Arizona business leaders talk midterms

With voters casting ballots across the state, the business community is focusing on marquee ballot measures and candidates that can affect the course of our state’s economy.

“Ballot propositions play a pivotal role in establishing voter-supported policies at all levels of government,” notes the Greater Phoenix Chamber of Commerce in a statement. “However, not all ballot measures are created equally—when enacted, some support businesses and others could be detrimental to the region’s economic prosperity.”

The Greater Phoenix Chamber is supporting Proposition 125, which would make adjustments to retirement plans based on cost-of-living, instead of permanent benefit increases, for correctional officers, probation officers, surveillance officers (Corrections Officer Retirement Plan or CORP) and elected officials (Elected Officials’ Retirement Plan or EORP).

“The Chamber has long held that public retirement systems need reforms to remain sustainable and keep costs down for taxpayers.”

A hotly contested local measure in Phoenix is Prop. 419, the Election Funding Disclosure Charter Amendment. The proposed ballot measure referred to the voters by the Phoenix City Council would require original source disclosures by any entity making expenditures to influence a City of Phoenix election. The Chamber is coming out opposed.

“It has the potential to open the Chamber’s and other nonprofit’s finances to groups that disagree with positions these organizations take in regards to candidates or ballot measures. Additionally, this effort will effectively suppress the business community’s speech in elections,” the Chamber states.

For individuals in the business community in Arizona, this year’s midterms present possible booms or busts for things like taxes. That’s a major topic that Chad Heinrich, a public affairs executive and managing partner of Heinrich LLC, is keeping an eye on.

“I was pleased to see the State Supreme Court remove the income tax increase proposition from the ballot. Not only would it have confused voters, it was wrong-headed policy and, if adopted, would have surely added headwinds to Arizona’s current economic expansion and record growth,” notes Heinrich, commenting on the defunct Proposition 207. “It would have crippled Arizona’s small businesses which drive the vast majority of our state’s economy.”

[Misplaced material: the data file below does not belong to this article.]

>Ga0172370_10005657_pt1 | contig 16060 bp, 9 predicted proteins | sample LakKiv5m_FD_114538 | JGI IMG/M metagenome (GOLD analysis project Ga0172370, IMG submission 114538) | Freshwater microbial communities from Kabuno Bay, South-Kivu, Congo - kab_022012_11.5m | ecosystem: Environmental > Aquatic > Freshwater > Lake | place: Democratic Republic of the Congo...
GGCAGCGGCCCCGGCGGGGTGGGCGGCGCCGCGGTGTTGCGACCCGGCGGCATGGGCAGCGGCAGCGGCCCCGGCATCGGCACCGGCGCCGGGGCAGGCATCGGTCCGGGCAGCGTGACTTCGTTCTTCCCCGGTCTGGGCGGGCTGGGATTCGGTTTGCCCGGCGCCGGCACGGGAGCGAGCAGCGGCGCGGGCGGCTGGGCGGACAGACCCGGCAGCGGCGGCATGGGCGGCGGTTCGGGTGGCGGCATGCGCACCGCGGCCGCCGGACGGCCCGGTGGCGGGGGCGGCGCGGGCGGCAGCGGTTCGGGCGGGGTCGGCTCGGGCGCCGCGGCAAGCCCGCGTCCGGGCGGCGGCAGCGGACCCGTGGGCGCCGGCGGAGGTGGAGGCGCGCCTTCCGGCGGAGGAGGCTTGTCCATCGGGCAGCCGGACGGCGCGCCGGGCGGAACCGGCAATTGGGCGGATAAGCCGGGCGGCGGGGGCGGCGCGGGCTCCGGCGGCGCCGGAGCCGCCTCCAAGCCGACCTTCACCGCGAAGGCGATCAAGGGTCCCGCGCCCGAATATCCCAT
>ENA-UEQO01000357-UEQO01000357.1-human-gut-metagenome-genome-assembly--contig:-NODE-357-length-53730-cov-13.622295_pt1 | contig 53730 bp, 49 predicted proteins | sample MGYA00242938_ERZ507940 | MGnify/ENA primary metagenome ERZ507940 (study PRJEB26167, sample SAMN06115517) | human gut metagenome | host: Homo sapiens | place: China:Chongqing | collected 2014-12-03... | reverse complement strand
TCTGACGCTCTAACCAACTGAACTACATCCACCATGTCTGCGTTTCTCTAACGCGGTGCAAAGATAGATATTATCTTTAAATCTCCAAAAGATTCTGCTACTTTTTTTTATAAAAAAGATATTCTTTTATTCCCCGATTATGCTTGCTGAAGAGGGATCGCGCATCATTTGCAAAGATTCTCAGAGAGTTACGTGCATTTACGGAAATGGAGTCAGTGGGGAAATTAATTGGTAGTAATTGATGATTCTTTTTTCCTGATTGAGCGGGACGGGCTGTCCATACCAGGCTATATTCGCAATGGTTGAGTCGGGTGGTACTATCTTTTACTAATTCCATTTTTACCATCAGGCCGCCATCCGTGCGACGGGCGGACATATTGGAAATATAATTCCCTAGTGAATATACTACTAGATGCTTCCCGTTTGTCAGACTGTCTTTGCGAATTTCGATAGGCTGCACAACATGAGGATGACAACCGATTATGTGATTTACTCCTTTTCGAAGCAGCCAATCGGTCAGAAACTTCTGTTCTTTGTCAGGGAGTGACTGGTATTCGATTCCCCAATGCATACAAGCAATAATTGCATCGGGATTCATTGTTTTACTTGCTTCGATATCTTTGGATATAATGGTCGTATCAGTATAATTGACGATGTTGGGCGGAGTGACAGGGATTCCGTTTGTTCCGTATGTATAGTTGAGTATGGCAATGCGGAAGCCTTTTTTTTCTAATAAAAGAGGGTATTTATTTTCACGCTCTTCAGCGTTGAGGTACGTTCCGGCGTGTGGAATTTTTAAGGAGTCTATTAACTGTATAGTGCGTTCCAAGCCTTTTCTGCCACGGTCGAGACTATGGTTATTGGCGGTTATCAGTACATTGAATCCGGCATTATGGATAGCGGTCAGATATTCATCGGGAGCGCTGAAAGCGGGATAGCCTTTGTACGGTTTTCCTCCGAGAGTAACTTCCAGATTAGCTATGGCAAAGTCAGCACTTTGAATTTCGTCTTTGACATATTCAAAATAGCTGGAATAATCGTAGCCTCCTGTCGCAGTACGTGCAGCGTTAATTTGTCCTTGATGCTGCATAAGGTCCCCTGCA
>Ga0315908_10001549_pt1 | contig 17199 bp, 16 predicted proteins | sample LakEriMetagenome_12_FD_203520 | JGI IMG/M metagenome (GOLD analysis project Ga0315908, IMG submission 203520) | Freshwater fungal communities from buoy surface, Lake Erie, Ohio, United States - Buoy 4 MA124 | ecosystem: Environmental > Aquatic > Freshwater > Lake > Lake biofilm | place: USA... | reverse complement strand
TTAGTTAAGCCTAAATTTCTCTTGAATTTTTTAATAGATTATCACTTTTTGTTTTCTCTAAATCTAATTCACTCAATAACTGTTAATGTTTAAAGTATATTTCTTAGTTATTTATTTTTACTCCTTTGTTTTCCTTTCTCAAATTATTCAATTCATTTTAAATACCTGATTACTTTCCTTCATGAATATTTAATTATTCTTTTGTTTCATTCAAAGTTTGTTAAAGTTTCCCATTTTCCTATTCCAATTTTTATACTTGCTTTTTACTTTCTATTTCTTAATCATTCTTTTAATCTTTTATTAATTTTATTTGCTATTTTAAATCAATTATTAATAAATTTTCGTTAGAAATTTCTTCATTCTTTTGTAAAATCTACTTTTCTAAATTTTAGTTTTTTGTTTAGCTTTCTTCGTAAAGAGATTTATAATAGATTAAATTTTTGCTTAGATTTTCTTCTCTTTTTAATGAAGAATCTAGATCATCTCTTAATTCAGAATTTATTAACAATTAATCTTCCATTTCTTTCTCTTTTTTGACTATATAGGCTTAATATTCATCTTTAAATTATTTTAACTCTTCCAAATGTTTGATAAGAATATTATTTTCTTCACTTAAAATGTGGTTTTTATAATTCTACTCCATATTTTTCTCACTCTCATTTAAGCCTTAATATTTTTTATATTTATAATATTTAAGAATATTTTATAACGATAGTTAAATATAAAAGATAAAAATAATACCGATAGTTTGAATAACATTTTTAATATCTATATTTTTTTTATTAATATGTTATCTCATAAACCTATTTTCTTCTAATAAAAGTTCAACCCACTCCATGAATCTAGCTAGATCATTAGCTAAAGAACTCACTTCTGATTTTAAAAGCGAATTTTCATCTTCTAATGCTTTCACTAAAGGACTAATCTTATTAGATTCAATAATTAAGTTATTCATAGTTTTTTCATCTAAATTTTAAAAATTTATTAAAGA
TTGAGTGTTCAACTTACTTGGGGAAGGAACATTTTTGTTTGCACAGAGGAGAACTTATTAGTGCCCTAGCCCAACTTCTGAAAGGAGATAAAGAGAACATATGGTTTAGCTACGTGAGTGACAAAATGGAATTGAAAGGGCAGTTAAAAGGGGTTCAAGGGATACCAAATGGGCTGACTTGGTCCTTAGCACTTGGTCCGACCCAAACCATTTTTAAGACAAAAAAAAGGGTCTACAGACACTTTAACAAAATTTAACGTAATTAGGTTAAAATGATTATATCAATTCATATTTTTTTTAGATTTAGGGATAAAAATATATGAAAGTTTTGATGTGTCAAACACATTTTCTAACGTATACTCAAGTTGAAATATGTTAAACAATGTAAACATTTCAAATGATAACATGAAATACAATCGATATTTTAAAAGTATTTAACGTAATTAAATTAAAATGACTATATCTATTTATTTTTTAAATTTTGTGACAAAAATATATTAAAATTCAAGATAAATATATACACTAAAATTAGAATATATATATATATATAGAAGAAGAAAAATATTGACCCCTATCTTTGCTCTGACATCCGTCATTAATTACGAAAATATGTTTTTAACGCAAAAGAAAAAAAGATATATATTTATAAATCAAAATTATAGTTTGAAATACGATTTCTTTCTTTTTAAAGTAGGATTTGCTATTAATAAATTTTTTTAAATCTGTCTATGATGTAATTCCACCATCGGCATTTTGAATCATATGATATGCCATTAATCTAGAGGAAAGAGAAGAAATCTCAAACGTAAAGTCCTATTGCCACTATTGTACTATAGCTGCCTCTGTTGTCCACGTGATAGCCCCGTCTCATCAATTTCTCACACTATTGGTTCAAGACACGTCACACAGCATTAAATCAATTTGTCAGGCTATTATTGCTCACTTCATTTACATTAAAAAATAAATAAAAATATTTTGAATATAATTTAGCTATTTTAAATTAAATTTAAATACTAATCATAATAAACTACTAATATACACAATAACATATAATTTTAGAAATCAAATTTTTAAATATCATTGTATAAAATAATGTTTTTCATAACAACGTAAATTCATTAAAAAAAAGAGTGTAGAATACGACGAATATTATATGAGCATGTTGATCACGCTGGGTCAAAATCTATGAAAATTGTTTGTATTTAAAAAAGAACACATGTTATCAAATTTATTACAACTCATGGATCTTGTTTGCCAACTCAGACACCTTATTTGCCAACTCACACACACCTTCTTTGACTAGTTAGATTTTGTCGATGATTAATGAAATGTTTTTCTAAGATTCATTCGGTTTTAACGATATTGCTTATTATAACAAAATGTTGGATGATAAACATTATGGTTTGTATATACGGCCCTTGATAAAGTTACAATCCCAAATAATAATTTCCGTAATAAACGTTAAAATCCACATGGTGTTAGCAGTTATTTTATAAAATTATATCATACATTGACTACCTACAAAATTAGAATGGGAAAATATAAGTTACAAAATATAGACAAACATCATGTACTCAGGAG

On the other hand, one proposition that is still on the ballot that causes Heinrich, and those in the business world, concern is Proposition 127, a clean energy mandate. It’s gained national recognition as a ballot measure modeled after other states that have aggressively increased their renewable energy standards.

“With the projected increases in utility rates pegged at up to 50 percent, this proposal, if adopted, would strangle small businesses, senior citizens on fixed incomes, and school districts,” explains Heinrich. “It’s my hope that it dies a painful enough death at the ballot box to discourage like-minded out-of-state interests from using Arizona’s initiative process as a petri dish for policy experiments.”

When it comes to candidates, the business community has—unsurprisingly—sought out those individuals focused on potential growth for the economy. Mike Huckins, Vice President of Public Affairs for the Greater Phoenix Chamber, points out that the goal is to back candidates with long-term outlooks for multiple industries.

“With key industries poised for significant growth, including construction, health care, and cyber security,” explains Huckins, “we support candidates who make it easier for job creators to do business and attract the talent that we need to fill the high-paying jobs our current economy is producing.”

Candidates in particular that Huckins is pointing to are incumbent Governor Doug Ducey, whose steady hand has boosted business in the state, and mayoral candidate Daniel Valenzuela. Valenzuela has been a consistent advocate for pro-business policies and initiatives on city council, and is running on a platform of growth and innovation for the economy’s future.

“His focus on fostering economic development and prosperity are crucial to ensuring that the 5th largest city in the nation continues to thrive,” adds Huckins.

Nick Esquer

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